I simply wanted to listen to Brideshead Revisited and write and wish that I didn’t live on Sydney’s North Shore but in a humble abode called Brideshead Castle and be a Marchmain or a Flyte (but not Sebastian – he was too uptight, even for me); perhaps I could be Charles Ryder and waft here and there and fall in love with this and that and do a watercolour painting whenever the mood had me.

It’s odd, because I’m not fond of classical music, and my music knowledge isn’t sufficiently refined to know how to describe the Brideshead score – contemporary chamber music?  All I know is that, just like Eveyln Waugh’s famously fading English family with their own twisted traditions, I still like to play the soundtrack to Brideshead Revisited whenever it feels as though a piece of writing is on the home stretch.  Perhaps it reminds me of being under that blanket on that couch, crafting a story without a clue as to what I was doing.  How comforting.

(First published in Panorama, The Canberra Times, 25 January 2014.)

I’m going to do it, get the needle and slowly, carefully, put it where it needs to go.  Then I’ll stretch out and let it wash over me, through me, and enjoy the utter gloriousness of it.  After decades of abstinence, you see, I’m going to have a record player in my house again.  And I can’t wait, though I will have to wait because I have to scrape together the last few pennies.  But I’m already going through my small (and rather dusty) collection of LPs and singles, trying to decide which will be lucky enough to have First Spin status.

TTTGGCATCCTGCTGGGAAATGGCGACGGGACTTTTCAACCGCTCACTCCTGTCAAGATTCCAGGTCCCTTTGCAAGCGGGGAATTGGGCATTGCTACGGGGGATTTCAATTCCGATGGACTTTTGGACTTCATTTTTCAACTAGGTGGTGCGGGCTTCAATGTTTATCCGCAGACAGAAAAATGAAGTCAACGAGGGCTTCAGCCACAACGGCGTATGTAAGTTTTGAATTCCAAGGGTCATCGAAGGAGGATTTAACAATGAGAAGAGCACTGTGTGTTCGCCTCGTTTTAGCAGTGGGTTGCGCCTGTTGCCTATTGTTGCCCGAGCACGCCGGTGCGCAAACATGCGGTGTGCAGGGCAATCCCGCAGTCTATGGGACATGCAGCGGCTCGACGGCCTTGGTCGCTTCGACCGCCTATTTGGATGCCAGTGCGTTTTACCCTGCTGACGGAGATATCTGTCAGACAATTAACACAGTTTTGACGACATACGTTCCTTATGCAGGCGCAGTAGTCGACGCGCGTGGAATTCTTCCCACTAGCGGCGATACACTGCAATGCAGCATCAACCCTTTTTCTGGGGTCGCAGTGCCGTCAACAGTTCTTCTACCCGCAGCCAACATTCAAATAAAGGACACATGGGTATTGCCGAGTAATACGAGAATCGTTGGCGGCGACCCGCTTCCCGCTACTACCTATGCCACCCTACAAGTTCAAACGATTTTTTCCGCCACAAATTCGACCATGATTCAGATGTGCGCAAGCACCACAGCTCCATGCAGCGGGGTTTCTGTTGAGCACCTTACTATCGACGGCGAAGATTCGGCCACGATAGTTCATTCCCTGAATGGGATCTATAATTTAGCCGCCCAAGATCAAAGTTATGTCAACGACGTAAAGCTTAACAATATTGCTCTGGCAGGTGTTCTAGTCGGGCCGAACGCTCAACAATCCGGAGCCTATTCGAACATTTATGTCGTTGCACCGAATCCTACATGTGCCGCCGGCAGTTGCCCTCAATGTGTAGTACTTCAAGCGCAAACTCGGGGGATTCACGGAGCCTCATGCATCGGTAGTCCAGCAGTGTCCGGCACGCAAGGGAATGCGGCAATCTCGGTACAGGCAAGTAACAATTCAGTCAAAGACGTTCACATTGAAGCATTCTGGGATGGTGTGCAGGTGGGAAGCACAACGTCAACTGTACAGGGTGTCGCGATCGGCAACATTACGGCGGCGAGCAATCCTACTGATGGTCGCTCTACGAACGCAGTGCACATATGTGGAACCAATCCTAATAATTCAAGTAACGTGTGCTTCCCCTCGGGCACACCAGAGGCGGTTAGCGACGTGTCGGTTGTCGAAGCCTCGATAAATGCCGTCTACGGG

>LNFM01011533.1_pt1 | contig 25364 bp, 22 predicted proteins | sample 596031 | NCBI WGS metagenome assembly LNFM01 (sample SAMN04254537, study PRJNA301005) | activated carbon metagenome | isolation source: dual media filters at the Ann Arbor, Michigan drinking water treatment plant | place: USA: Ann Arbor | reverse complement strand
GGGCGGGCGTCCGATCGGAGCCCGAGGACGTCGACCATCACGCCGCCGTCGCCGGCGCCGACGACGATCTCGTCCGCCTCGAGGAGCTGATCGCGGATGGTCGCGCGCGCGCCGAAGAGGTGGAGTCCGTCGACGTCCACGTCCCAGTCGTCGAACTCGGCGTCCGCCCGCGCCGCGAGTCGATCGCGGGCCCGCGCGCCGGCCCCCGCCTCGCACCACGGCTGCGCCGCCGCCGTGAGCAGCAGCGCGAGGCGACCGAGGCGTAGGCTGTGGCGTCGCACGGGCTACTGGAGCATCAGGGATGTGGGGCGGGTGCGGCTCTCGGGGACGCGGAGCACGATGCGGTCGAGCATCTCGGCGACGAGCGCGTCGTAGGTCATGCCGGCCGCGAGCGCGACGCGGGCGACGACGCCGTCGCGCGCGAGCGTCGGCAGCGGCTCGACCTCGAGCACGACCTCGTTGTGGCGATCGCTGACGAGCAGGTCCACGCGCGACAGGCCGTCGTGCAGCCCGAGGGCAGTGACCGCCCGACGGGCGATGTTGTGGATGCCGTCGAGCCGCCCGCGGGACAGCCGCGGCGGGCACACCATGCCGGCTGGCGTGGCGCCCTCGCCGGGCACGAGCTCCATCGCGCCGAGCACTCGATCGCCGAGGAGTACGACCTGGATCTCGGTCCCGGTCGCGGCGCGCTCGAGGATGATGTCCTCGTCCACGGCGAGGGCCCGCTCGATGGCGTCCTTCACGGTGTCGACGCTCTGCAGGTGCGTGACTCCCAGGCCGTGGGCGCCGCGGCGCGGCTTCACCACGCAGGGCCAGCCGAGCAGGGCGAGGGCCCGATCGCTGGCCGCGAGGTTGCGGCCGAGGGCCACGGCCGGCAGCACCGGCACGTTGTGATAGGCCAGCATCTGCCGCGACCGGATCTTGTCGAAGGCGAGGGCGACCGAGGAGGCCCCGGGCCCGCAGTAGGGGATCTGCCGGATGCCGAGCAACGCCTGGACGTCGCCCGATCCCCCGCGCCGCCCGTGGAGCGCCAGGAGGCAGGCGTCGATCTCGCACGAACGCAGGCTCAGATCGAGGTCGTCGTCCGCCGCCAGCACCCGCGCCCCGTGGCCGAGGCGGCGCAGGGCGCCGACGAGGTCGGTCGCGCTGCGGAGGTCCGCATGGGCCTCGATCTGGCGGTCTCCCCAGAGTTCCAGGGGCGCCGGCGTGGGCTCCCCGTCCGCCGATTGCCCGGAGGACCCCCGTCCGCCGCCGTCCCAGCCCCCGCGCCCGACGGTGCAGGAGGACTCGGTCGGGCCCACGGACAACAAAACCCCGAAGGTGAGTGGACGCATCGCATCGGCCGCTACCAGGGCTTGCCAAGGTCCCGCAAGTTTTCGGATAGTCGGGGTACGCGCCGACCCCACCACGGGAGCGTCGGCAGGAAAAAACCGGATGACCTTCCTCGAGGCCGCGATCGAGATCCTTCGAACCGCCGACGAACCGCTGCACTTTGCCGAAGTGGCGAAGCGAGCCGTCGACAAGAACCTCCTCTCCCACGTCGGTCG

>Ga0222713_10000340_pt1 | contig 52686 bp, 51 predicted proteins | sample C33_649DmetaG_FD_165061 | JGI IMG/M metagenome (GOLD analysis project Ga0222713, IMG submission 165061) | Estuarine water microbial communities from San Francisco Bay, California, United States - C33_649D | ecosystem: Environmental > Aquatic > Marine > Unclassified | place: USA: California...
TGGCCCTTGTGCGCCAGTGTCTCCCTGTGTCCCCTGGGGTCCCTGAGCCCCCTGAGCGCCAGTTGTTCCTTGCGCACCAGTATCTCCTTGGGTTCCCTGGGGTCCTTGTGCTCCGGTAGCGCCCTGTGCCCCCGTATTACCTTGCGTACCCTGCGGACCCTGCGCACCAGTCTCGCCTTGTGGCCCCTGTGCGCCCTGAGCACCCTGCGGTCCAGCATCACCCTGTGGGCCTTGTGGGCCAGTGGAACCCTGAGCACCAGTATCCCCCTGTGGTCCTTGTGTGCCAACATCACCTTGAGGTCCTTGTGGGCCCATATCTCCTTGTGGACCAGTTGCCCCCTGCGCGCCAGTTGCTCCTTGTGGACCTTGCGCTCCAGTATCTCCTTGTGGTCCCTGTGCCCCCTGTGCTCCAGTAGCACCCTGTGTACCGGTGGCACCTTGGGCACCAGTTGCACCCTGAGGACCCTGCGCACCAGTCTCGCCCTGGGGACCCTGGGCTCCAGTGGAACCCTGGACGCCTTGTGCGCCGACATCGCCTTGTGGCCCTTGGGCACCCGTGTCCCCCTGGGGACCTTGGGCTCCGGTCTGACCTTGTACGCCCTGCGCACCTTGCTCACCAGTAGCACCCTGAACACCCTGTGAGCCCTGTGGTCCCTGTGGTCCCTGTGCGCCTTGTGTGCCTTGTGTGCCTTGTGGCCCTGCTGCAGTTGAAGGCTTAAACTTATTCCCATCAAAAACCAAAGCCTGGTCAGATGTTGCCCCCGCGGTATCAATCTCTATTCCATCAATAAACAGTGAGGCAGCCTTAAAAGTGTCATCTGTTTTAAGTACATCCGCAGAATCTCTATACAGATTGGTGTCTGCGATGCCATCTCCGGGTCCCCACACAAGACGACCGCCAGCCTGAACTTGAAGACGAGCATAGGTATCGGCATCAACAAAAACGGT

It could be New Order’s Substance, partly because it has ‘Blue Monday’ on it, which will sound great through the new speakers (you can’t buy a record player without getting new speakers), and partly because I can remember riding my bike up to the St Ives Shopping Village, which was my haunt for the first eighteen years of my life, and buying this double album, although it actually contains “12 x 12-inch a-sides”.  Back home, however, I discovered in one of the records an imprint of a sneaker, so I returned it to the store and was given a replacement.  But I’d learnt that at some stage in the manufacturing process, records must be pliable enough for a mark to be left when, perhaps, an overworked factory employee stumbles.  Vinyl indeed.

'The Queen is Dead' by The Smiths. Greatness.

Or it could be The Smiths’ The Queen is Dead.  The first time I heard this record, in 1986, my last year of school, I didn’t understand it one bit – my older brother’s best friend had just told me that if I was keen on music I must give The Smiths a listen.  But I thought the singer, whose lyrics referenced Wilde and Yeats, sounded like a morose yodeller and his lines ran counter to the music, the music being pleasant enough, in a jingly-jangly sort of way, but it simply wasn’t to my less-than-developed private-schoolboy taste.  Needless to say, two or three years later I realised that Morrissey sang all his words for me and me alone.  Even now, at the age of 39 and 51 weeks, I’m still a Smiths obsessive.

Or the first record could be ‘The Sun Always Shines on TV’ by A-ha or ‘Victims’ by Culture Club, both on 45.  Then again, maybe not.

It’s true that this is all about nostalgia – I even admitted as much when last weekend I nervously walked in to a hi-fi store and told them what I was looking for.  Yes, I’m having a sentimental yearning for the past. But what does ‘sentimental’ actually mean?  A romantic or nostalgic feeling; by emotion rather than reason.  Hang on, my decision to own a record player is entirely reasonable, and sensible, and logical; emotion has nothing to do with it, thank you very much.  Besides, even now, in 2008, some bands still put out music on LP, so this might not be about the past at all – it’s just about…options.

Whatever, if I am being nostalgic, I really don’t care.  It was Lou Reed who said ‘I don’t like nostalgia unless it’s mine’.  And this nostalgia is all mine, baby.  If only I was cool enough as a kid to own a Velvet Underground record.

(First published in Panorama, Canberra Times, October 4 2008)